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New £28 Million Health Improvement Initiative in East Midlands

NOTTINGHAM, England, February 7, 2014 /PRNewswire/ --

A unique collaboration, funded by the National Institute for Health Research (NIHR) between universities, the NHS, industry, local authorities and the public from across the East Midlands will be launched on the 14 February at the Holywell Conference Centre, Loughborough. The NIHR Collaboration for Leadership in Applied Health Research and Care East Midlands (CLAHRC EM) brings together world leading health research institutes and front line NHS staff to work with partners in industry, local government and the public to carry out research focused on the health priorities of the East Midlands.

Supported by more than £28m of funding from the NIHR and more than fifty partners, CLAHRC EM will not only undertake health research but ensure that the findings are put into practice as soon as possible. The partnership will also support the NHS in establishing the most efficient and effective ways of turning good ideas into practical results.

Professor Kamlesh Khunti, Director of NIHR CLAHRC EM, said: "This is a wonderful opportunity to develop new ways of improving health across the region. With life expectancy in the East Midlands lower than the England average and prevalence of long term conditions, such as diabetes, chronic obstructive pulmonary disease and poor mental health, being much higher in some inner city areas, it is vital that we find new ways of tackling these issues. This collaboration across all the people involved in health care and research in the region provides a unique framework in which to carry out and implement studies that will mean a real difference to local people."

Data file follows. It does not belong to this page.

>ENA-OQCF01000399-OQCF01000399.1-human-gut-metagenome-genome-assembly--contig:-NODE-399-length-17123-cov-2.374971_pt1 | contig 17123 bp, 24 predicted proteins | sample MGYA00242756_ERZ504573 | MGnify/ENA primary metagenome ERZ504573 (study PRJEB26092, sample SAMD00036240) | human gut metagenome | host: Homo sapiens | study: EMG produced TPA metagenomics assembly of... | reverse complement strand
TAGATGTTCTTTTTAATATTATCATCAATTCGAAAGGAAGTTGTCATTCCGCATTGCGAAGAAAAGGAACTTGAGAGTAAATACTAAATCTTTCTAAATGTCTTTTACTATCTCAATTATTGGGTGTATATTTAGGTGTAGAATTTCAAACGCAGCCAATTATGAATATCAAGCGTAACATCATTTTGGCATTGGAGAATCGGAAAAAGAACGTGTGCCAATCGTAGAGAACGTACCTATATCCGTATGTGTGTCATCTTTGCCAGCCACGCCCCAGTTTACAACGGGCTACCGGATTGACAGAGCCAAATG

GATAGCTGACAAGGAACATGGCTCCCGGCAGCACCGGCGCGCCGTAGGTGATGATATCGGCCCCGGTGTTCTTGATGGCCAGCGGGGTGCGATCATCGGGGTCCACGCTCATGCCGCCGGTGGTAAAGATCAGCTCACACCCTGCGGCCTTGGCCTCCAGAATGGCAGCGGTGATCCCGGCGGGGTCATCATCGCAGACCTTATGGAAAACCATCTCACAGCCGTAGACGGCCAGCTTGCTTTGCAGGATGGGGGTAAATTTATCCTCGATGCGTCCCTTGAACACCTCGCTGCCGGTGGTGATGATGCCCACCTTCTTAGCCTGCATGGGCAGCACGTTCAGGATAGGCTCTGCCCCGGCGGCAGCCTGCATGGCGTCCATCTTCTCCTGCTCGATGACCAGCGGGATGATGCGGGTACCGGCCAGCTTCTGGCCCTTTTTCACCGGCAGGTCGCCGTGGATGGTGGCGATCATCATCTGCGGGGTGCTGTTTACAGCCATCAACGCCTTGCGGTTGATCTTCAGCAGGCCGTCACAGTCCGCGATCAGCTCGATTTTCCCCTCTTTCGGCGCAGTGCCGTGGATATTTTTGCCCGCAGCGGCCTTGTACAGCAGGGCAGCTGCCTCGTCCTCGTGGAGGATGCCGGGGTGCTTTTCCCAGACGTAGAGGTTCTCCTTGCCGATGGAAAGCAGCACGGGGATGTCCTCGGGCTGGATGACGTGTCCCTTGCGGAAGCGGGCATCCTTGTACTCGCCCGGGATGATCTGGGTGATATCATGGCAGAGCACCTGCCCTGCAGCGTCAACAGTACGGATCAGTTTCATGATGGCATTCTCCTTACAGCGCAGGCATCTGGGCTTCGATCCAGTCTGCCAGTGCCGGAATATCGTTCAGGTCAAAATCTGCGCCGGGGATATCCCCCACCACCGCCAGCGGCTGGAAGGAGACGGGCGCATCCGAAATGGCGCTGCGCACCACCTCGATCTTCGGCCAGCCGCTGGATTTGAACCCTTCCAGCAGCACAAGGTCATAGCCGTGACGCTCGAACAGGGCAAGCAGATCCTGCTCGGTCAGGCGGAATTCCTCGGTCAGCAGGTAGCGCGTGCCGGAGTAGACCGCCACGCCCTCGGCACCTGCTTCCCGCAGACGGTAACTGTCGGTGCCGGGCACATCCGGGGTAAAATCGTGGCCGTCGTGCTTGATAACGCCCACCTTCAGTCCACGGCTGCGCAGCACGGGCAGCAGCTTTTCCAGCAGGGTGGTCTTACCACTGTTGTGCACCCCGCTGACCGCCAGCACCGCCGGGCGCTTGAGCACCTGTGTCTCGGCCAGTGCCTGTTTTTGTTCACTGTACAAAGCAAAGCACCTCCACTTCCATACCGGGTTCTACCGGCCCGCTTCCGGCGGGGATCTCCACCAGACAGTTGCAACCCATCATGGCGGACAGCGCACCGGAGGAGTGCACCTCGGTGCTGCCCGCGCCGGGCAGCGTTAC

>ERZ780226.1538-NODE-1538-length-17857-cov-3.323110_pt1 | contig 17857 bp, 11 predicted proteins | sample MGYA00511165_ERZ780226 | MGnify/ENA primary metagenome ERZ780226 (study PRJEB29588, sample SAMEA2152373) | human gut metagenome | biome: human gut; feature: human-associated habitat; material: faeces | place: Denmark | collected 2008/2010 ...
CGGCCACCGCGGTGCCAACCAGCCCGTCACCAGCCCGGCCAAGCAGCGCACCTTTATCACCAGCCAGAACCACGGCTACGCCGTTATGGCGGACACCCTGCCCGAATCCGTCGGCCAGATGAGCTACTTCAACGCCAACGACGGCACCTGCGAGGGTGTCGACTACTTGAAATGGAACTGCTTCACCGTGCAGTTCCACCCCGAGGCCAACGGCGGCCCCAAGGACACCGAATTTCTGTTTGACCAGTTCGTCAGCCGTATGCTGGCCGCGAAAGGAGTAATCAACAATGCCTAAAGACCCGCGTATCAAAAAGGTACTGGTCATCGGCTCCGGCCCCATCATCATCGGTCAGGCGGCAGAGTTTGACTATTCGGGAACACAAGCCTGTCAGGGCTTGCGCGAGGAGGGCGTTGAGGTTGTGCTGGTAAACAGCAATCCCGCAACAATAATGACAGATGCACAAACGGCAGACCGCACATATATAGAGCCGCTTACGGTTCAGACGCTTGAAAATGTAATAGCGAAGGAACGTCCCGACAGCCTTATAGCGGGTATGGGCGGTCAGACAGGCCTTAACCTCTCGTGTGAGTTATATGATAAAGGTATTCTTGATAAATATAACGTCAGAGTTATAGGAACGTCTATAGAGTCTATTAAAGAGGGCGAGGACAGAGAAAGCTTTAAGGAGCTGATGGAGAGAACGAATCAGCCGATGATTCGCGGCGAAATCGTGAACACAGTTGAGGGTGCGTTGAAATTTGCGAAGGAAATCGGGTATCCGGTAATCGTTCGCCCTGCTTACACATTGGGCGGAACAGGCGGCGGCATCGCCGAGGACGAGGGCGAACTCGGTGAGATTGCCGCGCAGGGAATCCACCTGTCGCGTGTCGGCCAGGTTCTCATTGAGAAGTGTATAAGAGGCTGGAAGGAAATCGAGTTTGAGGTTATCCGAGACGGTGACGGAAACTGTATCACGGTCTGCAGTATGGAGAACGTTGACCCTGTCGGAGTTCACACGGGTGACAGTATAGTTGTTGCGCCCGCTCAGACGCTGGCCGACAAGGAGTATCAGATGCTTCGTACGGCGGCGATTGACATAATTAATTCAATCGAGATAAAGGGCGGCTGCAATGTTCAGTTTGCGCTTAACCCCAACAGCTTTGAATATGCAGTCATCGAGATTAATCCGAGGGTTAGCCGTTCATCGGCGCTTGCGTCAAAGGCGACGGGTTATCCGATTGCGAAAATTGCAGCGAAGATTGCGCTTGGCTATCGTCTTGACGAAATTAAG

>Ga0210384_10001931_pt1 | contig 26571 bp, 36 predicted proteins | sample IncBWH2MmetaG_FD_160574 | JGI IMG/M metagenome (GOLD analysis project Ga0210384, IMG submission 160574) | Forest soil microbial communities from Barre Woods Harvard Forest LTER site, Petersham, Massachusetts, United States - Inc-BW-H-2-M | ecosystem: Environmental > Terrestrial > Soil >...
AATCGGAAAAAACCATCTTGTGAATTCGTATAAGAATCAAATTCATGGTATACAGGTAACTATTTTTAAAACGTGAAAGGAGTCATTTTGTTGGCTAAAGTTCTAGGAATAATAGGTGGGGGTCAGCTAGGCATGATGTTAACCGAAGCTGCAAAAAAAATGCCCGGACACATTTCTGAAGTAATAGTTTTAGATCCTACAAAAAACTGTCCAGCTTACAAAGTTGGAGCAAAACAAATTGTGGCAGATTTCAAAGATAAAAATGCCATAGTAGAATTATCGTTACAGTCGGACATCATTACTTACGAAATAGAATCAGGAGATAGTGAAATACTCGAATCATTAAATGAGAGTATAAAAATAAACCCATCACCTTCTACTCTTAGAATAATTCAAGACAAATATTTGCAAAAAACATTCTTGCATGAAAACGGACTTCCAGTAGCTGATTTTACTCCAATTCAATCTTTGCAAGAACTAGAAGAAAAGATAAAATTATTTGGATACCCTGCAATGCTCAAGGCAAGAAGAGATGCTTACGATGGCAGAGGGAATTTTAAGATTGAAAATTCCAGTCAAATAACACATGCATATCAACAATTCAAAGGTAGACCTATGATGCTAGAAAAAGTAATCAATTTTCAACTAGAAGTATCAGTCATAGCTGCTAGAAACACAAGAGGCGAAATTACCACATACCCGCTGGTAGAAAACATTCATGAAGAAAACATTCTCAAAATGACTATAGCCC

Professor Mike Cooke CBE, Chair of NIHR CLAHRC EM, said "The East Midlands hosts some of the best health researchers in the world and the region has an enviable track record of success and achievement. CLAHRC EM will enable us to build on their skills, experience and dedication to deliver projects that match what the NHS is telling us is important to them. However the key element will be transforming good research outcomes into practical improved health outcomes on the ground. I am proud that my Trust, Nottinghamshire Healthcare, has been selected by the NIHR to host CLAHRC EM and delighted by the opportunity to support this initiative."

CLAHRC EM website is http://www.clahrc-em.nihr.ac.uk

Follow us on twitter at @CLAHRC_EM

Notes for editors:

  1. Professor Kamlesh Khunti is a general practitioner with a proven track record in NHS and academic leader-ship, research, innovation, service redesign. He Co-leads the Diabetes & Metabolic Medicine Research Group at University of Leicester which undertakes research into early identification and interventions in people with diabetes and vascular disease, including black and minority ethnic (BME) populations. He is an advisor to the Department of Health's (DH) National Screening Committee on Vascular Risk, Chair of the DH-Royal College of General Practitioners (RCGP) Committee on the Classification of Diabetes, Chair of the National Institute for Health and Care Excellence (NICE) Guidelines on Prevention of Diabetes, Clinical Advisor for the Diabetes NICE-led Quality and Outcome Framework (QOF) Panel and Secretary of the Primary Care Study Group of the European Society of Diabetes (EASD).